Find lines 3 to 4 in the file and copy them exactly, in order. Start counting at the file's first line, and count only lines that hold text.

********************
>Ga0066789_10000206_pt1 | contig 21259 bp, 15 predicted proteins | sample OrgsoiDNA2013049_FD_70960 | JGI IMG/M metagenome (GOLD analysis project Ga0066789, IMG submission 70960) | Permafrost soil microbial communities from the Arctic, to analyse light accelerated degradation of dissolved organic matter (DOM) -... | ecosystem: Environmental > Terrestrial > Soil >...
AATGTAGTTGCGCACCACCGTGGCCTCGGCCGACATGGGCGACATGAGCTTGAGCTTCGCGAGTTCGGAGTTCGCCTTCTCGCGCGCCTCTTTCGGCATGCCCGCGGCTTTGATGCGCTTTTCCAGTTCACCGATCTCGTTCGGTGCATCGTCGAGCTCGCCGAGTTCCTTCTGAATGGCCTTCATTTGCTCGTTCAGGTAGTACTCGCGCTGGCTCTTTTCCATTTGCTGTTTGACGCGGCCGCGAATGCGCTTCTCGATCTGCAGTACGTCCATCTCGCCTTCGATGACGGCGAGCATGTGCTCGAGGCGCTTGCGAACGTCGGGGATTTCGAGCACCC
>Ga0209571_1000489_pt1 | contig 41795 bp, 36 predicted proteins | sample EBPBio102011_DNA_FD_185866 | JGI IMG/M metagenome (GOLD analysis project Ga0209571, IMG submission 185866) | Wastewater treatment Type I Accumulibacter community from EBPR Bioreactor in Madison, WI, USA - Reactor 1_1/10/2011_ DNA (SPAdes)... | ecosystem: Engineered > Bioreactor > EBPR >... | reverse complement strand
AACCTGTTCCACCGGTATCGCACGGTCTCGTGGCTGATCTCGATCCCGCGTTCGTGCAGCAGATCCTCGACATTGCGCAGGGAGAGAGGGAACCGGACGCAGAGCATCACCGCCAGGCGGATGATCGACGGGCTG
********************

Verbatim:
>Ga0209571_1000489_pt1 | contig 41795 bp, 36 predicted proteins | sample EBPBio102011_DNA_FD_185866 | JGI IMG/M metagenome (GOLD analysis project Ga0209571, IMG submission 185866) | Wastewater treatment Type I Accumulibacter community from EBPR Bioreactor in Madison, WI, USA - Reactor 1_1/10/2011_ DNA (SPAdes)... | ecosystem: Engineered > Bioreactor > EBPR >... | reverse complement strand
AACCTGTTCCACCGGTATCGCACGGTCTCGTGGCTGATCTCGATCCCGCGTTCGTGCAGCAGATCCTCGACATTGCGCAGGGAGAGAGGGAACCGGACGCAGAGCATCACCGCCAGGCGGATGATCGACGGGCTG